The most important question relates to the rate of taxation applicable to the transfer of stock from Senator Felton to his son. It is here contended, under the authority of Hunt v. Wicht, 174 Cal. 205, [L. R. A. 1917C, 961, 162 P. 639], that the rates applicable to the transfer in question should be those in force at the date of the transfer and not those in effect at the time of Senator Felton's death. But it is suggested that the question here presented is somewhat different from that which was raised and answered in Hunt v. Wicht. It was held by this court in that case that where a gift of property is irrevocably made with the reservation of a life estate in the donor, there being no inheritance tax upon such a gift at the time of the transfer, the property so vested may not be reached by a statute subsequently passed, imposing a tax upon such transfers. Our attention is called to the fact that there was a statute imposing an inheritance tax upon such a gift as this when it was made and that the subsequent statute, which was retroactive by its terms, merely increased the rates. But we can see no escape from the conclusion, under the reasoning of the case of Hunt v. Wicht, supra, that an effective gift such as this may not be subject to taxation under the schedule provided by a statute subsequently passed. It was error, therefore, to assess the amount of the inheritance tax according to the statute of 1913 instead of that of 1905, in force at the time when the stock was transferred.

That the donor of the stock retained the enjoyment of the income from the transferred property during his life was a fact proven to the satisfaction of the court by ample testimony. It was plain that neither he nor his son intended that the gift should take effect in enjoyment during the former's life, and this conclusion is supported even if we ignore an indorsement in writing on the certificate which seemed to reserve the dividends to C.N. Felton during his life. This purported assignment was followed by the word "approved" and the signatures of both of the Feltons. Appellant insists that these signatures were not put upon the certificate at the time the writing was made nor for the purpose of indicating assent to the purported reservation, but we need not consider this question, because even accepting the views of appellant regarding the indorsement, there was ample support for the finding that the gift was made with intent that enjoyment should be postponed until after the death of the donor; that it was made without valuable and adequate consideration, and that the stock was given in contemplation of the death of appellant's father. These conclusions are supported by the evidence under the principles declared in such cases as Estate of Reynolds, 169 Cal. 600, [ 147 P. 268], and Abstract and Title Guaranty Co. v. State, 173 Cal. 691, [ 161 P. 264].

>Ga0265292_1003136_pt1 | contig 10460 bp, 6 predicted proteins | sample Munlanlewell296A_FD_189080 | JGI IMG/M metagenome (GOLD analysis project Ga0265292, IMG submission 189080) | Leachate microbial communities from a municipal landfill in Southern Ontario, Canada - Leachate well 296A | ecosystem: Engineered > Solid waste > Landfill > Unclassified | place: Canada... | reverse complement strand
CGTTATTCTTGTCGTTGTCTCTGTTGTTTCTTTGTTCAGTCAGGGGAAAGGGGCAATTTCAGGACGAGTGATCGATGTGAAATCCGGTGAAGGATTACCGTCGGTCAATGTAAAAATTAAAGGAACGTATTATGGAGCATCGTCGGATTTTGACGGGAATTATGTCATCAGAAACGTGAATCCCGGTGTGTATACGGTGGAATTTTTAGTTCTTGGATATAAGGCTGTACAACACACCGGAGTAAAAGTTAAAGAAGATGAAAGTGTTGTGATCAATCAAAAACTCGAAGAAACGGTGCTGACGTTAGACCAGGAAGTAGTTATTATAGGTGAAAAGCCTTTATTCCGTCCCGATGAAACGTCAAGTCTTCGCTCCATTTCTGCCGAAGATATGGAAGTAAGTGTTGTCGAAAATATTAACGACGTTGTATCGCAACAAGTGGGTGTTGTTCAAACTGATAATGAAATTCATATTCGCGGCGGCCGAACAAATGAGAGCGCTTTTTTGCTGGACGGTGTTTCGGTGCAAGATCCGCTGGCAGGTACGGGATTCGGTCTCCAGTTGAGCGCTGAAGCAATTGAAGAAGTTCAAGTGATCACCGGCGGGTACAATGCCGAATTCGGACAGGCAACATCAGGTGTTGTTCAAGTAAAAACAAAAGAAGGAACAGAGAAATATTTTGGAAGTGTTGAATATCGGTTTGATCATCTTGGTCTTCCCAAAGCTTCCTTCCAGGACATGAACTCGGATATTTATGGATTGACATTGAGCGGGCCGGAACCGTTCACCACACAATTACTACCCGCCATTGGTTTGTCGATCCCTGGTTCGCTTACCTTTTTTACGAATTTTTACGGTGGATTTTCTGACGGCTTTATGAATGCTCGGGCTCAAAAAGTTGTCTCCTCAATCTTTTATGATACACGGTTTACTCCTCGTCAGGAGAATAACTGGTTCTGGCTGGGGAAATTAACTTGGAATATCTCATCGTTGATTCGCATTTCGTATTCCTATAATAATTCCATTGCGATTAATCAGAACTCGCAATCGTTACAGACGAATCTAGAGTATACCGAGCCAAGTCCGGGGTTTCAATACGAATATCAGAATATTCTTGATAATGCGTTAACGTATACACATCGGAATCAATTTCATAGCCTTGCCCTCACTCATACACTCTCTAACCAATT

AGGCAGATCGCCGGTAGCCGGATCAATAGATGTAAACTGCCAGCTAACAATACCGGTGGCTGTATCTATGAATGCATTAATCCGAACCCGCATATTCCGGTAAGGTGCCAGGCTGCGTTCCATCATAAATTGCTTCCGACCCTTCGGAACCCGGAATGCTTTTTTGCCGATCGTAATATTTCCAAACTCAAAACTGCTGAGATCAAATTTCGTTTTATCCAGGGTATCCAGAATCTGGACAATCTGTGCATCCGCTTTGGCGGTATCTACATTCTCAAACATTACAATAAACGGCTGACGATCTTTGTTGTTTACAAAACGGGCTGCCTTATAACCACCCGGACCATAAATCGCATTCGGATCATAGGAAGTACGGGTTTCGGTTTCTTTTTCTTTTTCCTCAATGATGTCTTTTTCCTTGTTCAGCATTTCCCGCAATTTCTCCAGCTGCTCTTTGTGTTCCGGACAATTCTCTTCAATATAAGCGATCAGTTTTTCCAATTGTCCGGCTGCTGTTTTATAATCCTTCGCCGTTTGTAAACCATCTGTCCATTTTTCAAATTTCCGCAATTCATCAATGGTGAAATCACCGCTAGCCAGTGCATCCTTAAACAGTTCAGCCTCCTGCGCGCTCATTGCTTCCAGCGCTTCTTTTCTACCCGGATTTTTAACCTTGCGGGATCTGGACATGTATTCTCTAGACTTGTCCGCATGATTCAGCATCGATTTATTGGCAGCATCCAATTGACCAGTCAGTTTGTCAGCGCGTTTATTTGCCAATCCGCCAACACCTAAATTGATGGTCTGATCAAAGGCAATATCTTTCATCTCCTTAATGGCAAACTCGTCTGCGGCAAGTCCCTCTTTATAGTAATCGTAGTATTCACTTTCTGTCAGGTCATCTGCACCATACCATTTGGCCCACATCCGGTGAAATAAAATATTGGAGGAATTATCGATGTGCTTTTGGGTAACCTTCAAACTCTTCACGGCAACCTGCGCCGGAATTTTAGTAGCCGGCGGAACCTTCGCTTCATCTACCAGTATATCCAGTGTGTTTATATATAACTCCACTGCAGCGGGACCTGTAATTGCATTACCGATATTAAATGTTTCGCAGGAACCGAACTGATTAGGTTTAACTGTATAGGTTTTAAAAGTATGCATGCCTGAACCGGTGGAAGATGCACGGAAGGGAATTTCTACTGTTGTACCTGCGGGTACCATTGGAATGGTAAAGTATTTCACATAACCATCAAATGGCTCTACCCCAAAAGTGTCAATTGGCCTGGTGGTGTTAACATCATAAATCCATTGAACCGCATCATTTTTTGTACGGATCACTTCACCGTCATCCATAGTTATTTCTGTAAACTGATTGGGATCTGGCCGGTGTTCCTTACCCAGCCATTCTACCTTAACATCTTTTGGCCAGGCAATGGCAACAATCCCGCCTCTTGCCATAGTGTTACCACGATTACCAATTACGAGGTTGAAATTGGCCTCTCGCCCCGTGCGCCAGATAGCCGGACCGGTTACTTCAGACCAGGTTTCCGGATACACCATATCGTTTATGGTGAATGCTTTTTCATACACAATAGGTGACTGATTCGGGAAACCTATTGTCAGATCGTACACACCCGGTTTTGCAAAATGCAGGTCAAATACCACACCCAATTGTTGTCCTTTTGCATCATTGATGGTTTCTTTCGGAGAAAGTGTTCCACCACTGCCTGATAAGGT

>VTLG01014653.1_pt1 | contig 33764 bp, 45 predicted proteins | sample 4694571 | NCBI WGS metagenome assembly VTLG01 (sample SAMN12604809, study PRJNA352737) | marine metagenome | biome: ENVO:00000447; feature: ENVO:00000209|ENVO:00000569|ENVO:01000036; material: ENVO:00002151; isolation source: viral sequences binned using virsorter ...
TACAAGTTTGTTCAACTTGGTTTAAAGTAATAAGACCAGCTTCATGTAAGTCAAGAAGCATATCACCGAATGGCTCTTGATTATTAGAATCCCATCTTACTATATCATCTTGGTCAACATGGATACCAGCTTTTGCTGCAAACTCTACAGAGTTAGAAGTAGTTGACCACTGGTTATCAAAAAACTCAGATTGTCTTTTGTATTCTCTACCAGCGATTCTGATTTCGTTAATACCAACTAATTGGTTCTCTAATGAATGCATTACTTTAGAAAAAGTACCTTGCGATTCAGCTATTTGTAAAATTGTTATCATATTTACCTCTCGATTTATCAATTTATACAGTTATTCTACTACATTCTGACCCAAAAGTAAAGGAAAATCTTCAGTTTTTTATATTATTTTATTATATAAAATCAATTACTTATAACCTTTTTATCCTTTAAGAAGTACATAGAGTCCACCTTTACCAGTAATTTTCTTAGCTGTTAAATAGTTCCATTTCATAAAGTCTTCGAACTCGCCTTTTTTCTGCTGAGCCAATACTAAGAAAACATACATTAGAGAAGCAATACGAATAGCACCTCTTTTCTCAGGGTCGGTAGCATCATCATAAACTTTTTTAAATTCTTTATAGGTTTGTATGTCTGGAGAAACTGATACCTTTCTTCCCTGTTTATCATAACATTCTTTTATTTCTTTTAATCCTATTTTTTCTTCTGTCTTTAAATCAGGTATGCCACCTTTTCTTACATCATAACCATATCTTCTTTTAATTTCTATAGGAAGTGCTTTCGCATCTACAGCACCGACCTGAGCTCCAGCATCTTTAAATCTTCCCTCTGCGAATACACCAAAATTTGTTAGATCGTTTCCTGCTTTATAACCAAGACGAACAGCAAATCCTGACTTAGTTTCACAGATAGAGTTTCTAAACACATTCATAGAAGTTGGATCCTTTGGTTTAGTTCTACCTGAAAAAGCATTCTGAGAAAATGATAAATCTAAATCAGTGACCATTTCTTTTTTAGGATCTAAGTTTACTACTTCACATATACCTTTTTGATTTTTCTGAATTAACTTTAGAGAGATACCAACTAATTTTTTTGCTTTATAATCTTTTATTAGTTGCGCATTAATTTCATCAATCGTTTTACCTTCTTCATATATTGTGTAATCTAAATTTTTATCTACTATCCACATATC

No other alleged errors require discussion or analysis.

That part of the judgment from which an appeal is taken is reversed.

Henshaw, J., and Lorigan, J., concurred.

On December 22, 1917, the following supplementary opinion was filed herein:

Since the filing of the opinion in this case doubt has been expressed by counsel regarding the proper method of computing the inheritance tax under the act of 1905. Counsel for the respondent insists that appellant is bound to pay a tax computed upon the amount of the gift of stock plus the money left to Mr. Charles N. Felton, Jr., by his father. But this method would be improper. A tax has been levied under the act of 1913 upon the money received by way of inheritance and no appeal has been taken from that part of the judgment approving said tax and, moreover, it has been paid. Upon the appeal, that part of the judgment which declared the gift of stock subject to the inheritance tax has been upheld except that we have decided that the said gift is properly taxable under the act of 1905. It follows that in computing the amount of tax on said stock the other parts of the inheritance of Mr. Felton which have been taxed may not be considered, but the gift must be treated as a separate entity.

Lorigan, J., and Henshaw, J., concurred.

Hearing in Bank denied.

Summaries of

Estate of Felton

Supreme Court of California.Department Two
Dec 12, 1917
176 Cal. 663 (Cal. 1917)
Case details for

Estate of Felton

Case Details

Full title:In the Matter of the Estate of CHARLES N. FELTON, Deceased. CHARLES N…

Court:Supreme Court of California.Department Two

Date published: Dec 12, 1917


176 Cal. 663 (Cal. 1917)
169 P. 392

Citing Cases

Estate of Potter

[2] It is settled law that the tax is levied on the transfer of title, or on the exercise of the right to…

Estate of Elsman

( Id., p. 211. See also Estate of Felton (1917) 176 Cal. 663, 669-670 [ 169 P. 392]; Estate of Murphy (1920)…